Some members of ISKCON are perfectly comfortable with their guru’s hatred of women, while others even celebrate it. Some of Prabhupada’s followers, on the strength of Prabhupada’s instructions and personal example, even publicly advocate for polygamy and child marriage. More “mainstream” ISKCON members will probably tell you that these other devotees are outliers. Maybe so, but then their founder too is on the fringe. In truth, ISKCON itself is an organization with deep-seated hatred for women. How else can you explain that the leaders of ISKCON have been arguing, unsuccessfully, for years over whether or not those devotees who happen to have a vagina instead of a penis could possibly be spiritually advanced enough to become gurus? Or that a significant number of the society’s members – leaders and rank-and-file alike – behave as if the world might end if it ever became commonplace to refer to female devotees as “prabhu,” master?

Meanwhile, in the real world outside of ISKCON’s alternate universe, public figures who express clearly offensive and illogical ideas about women and rape face real consequences. In 2013, an Israeli court judge, Nissim Yeshaya, resigned amidst outrage over his statement that some girls “enjoy being raped.” And in 2012, two political hopefuls trying to win seats in the US Senate had their campaigns obliterated with acts of verbal self-sabotage that consisted of separate but equally idiotic comments about rape. Todd Akin opined that victims of “legitimate rape” very rarely become pregnant, claiming that “the female body has ways to try to shut that whole thing down.” And Richard Mourdock inadvertently made god himself a rapist when he said, “Even when life begins in that horrible situation of rape, that is something that God intended to happen.”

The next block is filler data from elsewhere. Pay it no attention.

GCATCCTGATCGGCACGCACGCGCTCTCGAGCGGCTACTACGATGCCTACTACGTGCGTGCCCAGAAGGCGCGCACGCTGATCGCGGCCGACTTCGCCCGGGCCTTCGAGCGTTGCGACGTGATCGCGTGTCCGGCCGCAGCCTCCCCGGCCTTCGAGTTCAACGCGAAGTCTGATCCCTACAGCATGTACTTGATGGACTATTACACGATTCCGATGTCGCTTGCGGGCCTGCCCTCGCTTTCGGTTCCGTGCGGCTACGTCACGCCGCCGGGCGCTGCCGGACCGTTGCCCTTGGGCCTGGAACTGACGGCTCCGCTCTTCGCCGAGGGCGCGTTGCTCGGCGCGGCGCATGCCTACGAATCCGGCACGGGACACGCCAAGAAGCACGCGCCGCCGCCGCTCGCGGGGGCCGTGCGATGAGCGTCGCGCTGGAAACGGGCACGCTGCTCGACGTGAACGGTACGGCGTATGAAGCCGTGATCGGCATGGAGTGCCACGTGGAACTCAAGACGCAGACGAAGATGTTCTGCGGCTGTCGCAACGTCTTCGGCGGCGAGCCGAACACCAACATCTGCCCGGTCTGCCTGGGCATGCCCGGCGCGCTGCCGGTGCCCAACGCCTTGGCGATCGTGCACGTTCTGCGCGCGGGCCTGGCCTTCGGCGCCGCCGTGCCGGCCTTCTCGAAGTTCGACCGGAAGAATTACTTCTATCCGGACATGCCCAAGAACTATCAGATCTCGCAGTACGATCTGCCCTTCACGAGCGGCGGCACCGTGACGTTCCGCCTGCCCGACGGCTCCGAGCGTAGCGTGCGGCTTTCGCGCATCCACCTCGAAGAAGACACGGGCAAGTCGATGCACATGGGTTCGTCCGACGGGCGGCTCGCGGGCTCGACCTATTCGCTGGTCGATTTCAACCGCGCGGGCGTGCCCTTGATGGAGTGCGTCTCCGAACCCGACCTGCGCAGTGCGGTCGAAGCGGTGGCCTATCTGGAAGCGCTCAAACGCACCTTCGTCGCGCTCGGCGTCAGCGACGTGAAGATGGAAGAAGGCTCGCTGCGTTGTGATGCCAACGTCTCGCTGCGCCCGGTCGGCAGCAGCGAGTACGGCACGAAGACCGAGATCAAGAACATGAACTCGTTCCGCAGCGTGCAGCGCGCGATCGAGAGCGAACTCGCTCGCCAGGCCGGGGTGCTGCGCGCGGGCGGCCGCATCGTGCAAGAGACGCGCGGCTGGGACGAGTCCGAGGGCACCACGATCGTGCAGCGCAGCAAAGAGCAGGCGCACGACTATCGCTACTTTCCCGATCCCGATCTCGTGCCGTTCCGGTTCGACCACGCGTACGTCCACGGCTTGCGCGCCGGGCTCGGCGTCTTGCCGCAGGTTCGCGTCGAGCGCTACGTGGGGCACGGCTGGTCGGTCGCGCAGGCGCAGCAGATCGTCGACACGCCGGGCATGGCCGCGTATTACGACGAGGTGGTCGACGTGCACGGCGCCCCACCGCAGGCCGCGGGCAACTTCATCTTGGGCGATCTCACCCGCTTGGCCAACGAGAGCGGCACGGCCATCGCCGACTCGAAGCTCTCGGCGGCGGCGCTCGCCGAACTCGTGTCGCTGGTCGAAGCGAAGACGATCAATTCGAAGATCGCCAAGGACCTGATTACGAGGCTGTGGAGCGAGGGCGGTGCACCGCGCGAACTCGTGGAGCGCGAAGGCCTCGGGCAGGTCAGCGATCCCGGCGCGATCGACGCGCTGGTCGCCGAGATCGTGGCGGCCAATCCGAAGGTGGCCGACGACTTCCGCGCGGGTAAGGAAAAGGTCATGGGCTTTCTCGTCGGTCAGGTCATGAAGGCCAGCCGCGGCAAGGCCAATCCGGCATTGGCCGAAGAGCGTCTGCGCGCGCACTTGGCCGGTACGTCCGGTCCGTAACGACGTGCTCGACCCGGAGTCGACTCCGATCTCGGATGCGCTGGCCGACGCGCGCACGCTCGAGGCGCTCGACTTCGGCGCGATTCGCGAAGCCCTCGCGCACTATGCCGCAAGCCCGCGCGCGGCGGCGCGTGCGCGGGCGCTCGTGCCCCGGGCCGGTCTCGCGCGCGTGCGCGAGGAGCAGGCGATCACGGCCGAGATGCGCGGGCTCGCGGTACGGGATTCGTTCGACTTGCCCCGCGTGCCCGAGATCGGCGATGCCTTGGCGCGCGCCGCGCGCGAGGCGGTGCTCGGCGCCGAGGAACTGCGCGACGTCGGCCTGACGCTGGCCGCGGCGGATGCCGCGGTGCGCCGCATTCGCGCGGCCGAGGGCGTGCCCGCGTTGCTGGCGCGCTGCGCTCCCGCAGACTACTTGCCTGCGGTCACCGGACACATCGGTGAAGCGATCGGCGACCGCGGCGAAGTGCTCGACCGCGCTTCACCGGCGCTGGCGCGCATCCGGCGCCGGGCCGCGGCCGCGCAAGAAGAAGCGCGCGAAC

Fortunately for women everywhere, Mourdock is not ISKCON’s founder-acarya. Unfortunately for Mourdock – and Akin and Yeshaya for that matter – he is not ISKCON’s founder-acarya. If he were, he would be worshiped “as good as God” and lauded as the savior of the world, despite his reprehensible rhetoric. (Nonetheless, it’s still doubtful he could win an election in America.)

To know even a fraction of what “Srila Prabhupada” said about women and yet to maintain he’s a saint is, to be charitable, a bit of a paradox. The willingness to do so is easy enough to understand, though the capacity to do it is often baffling.